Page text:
Nothing could be further from the truth. Bionic presents a false alternative. The true alternative is a free society, one in which people are free to cross borders like human beings and peacefully harmonize their interests with others.
Trespass onto someone’s privately owned property would obviously violate people’s private property rights. No libertarian advocate of economic liberty would ever countenance or support a system in which people would be free to violate the rights of others.
But that’s not what people do when they peacefully cross a border. For example, the Potomac River forms the border between Maryland and Virginia. Every day, countless people from Maryland cross the American Legion Bridge and enter Virginia. In doing so, they are not trespassing on anyone’s privately owned property. If they do so, they are subject to civil and criminal liability. Instead, they are simply using the government’s bridge and roads to go from private property to private property, such as entering a private company to work, or a private mall to shop, or a private theater to watch a movie, or to rent or purchase a place in which to live. It’s the same for people crossing from Virginia into Maryland.
The principle is no different with people who cross the Lincoln Juarez Bridge from Mexico and enter the United States. By crossing the bridge, they are not violating anyone’s rights. Like travelers between Virginia and Maryland, they peacefully cross the bridge and use government roads to find a job in a private company, shop in a private store, go to a private theater, or find a privately owned place in which to work.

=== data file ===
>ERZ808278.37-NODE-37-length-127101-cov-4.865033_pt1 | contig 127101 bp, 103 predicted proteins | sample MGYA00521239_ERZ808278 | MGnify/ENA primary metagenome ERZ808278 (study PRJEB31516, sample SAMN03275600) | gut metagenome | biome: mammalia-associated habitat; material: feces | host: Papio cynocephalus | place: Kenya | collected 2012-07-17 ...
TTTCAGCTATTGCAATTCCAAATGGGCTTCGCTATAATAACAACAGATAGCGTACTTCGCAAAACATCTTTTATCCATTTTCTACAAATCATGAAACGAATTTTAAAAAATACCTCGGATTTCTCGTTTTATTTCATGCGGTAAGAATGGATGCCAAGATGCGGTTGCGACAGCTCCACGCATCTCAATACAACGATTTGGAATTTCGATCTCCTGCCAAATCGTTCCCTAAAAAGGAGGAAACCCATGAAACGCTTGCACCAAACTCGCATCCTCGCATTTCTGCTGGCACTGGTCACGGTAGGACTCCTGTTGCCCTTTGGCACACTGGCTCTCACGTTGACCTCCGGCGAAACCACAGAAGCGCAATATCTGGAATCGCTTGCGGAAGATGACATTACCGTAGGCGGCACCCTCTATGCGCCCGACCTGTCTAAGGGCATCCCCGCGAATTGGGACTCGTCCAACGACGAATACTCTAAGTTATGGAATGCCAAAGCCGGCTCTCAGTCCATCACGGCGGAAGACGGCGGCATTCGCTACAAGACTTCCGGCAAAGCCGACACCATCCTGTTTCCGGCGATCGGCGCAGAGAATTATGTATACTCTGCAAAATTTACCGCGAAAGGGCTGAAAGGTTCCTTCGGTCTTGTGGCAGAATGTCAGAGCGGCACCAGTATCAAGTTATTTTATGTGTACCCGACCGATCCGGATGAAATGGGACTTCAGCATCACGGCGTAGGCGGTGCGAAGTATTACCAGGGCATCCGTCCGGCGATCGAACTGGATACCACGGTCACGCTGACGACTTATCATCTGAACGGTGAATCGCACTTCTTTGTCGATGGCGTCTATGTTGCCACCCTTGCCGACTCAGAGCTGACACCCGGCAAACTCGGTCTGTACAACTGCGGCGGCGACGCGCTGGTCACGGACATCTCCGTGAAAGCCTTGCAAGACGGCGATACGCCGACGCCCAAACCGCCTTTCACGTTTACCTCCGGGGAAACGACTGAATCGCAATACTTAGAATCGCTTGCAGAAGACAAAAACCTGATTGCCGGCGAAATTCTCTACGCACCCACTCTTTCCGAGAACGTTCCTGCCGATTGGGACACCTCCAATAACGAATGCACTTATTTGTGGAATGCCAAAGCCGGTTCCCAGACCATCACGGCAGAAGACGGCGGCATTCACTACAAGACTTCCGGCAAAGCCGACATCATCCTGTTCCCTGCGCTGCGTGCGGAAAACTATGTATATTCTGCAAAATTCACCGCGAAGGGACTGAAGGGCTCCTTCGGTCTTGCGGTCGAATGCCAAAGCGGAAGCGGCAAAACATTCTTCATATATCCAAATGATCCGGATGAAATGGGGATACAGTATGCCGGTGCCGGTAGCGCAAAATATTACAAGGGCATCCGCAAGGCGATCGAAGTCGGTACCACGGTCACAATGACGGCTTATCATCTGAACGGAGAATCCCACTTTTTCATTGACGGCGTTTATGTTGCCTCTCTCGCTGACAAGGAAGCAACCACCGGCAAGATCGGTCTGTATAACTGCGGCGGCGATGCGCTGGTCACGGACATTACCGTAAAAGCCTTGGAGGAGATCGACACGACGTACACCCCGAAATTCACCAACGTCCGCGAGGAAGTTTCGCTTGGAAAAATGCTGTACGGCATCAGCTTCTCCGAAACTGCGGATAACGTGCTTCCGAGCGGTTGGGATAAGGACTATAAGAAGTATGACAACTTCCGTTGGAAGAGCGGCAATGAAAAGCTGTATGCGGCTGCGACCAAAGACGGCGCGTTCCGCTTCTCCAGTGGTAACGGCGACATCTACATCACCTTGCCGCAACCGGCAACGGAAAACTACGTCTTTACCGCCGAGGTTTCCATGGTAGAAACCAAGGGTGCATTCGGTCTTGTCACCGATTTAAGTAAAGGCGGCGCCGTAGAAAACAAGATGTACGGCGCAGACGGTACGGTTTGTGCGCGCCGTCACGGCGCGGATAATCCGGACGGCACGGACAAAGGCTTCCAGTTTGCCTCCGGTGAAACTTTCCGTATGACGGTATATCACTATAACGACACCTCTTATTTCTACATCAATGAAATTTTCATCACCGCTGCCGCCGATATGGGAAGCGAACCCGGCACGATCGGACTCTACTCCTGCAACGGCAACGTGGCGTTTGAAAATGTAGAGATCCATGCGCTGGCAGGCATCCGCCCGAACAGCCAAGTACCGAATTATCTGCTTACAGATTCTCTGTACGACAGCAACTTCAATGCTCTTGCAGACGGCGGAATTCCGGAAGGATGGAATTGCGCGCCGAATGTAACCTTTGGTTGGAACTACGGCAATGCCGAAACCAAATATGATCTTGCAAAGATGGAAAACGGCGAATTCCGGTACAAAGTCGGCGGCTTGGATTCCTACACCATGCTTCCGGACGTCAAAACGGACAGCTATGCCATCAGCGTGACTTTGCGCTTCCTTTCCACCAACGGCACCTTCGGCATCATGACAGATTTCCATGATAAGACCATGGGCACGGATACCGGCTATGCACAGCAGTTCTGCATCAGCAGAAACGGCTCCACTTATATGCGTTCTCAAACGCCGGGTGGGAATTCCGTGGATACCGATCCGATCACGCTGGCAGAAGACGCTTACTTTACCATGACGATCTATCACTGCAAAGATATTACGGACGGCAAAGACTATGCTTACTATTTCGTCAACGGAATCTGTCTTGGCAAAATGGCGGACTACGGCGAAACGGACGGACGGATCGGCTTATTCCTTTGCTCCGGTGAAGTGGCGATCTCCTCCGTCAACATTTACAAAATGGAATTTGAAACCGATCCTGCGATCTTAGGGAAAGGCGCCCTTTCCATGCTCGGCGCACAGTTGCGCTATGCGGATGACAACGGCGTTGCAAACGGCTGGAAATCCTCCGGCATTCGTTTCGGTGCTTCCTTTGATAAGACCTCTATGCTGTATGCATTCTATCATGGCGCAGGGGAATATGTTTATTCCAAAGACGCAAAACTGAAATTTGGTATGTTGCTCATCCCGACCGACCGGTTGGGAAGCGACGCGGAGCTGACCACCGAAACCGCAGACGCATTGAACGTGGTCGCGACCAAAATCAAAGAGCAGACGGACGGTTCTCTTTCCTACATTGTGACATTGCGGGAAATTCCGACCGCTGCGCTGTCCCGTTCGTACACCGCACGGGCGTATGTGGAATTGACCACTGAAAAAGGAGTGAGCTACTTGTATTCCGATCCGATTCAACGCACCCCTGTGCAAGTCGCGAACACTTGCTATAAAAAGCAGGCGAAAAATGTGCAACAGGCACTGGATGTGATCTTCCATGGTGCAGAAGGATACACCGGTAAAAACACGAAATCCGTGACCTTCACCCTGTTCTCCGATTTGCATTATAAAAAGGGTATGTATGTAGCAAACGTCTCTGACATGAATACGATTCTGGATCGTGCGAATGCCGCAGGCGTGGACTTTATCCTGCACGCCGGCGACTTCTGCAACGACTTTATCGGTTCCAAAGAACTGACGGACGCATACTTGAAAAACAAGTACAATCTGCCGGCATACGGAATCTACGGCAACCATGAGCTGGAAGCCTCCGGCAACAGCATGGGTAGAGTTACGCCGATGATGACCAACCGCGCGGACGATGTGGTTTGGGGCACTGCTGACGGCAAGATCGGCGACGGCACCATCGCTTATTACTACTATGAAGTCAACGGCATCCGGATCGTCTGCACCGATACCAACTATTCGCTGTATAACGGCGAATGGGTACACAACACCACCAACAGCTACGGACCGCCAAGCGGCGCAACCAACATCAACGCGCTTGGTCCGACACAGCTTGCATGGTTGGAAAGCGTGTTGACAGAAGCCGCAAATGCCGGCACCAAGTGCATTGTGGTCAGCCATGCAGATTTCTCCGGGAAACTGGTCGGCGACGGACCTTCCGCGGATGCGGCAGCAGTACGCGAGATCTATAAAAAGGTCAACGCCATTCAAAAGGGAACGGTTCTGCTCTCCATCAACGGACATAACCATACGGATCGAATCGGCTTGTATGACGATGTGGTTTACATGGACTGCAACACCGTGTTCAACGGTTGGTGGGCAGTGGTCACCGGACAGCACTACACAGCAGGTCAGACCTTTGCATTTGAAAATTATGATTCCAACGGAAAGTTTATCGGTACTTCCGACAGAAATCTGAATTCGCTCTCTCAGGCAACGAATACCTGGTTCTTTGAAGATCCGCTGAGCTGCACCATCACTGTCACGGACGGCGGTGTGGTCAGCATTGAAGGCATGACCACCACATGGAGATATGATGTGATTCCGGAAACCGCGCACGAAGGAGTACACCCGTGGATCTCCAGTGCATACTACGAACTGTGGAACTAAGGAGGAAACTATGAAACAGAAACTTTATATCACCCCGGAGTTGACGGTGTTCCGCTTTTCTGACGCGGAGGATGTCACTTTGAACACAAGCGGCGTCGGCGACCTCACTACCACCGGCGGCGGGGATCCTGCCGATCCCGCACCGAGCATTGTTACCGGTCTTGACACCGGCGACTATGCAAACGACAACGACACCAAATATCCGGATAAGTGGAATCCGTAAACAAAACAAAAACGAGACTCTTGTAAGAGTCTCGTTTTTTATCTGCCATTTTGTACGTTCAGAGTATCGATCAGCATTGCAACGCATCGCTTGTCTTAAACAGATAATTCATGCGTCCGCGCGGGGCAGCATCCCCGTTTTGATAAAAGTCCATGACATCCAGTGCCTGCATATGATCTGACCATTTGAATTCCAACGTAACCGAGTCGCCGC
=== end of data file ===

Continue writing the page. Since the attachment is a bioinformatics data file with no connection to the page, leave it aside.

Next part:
Thus, contrary to what Bionic suggests, the alternative to immigration socialism and the immigration police state that comes with it is not a system that entails the violation of people’s rights through trespass. The alternative to socialism and a police state is liberty, peace, trade, prosperity, and harmony.
Attempting to emphasize his point, Bionic points to the area of criminal justice. He points out that when limited-government libertarians use the state to go after accused murderers, they are resorting to “police-state totalitarianism” and “infringements on economic liberty.”
Nothing could be further than the truth. The very purpose of the state is to target people who violate the rights of others. A murderer obviously violates the rights of others. By targeting murderers with arrest, prosecution, conviction, and incarceration, the state is protecting, not infringing on, the lives and liberty of everyone else. The state is exercising defensive force, not initiating force. Of course, the accused must be guaranteed fundamental procedural protections, such as due process of law, trial by jury, right to counsel, freedom from self-incrimination, and others. But there is nothing totalitarian about punishing a convicted murderer, and it is not a violation of his economic liberties to punish him for his act of murder.
Thus, the ideal, from a libertarian standpoint, is a society in which people are free to live their lives any way they want so long as they are not initiating force or fraud against others — and a government whose powers are limited to protecting the citizenry from the force or fraud of others and establishing an independent judiciary in which people can peacefully resolve their disputes.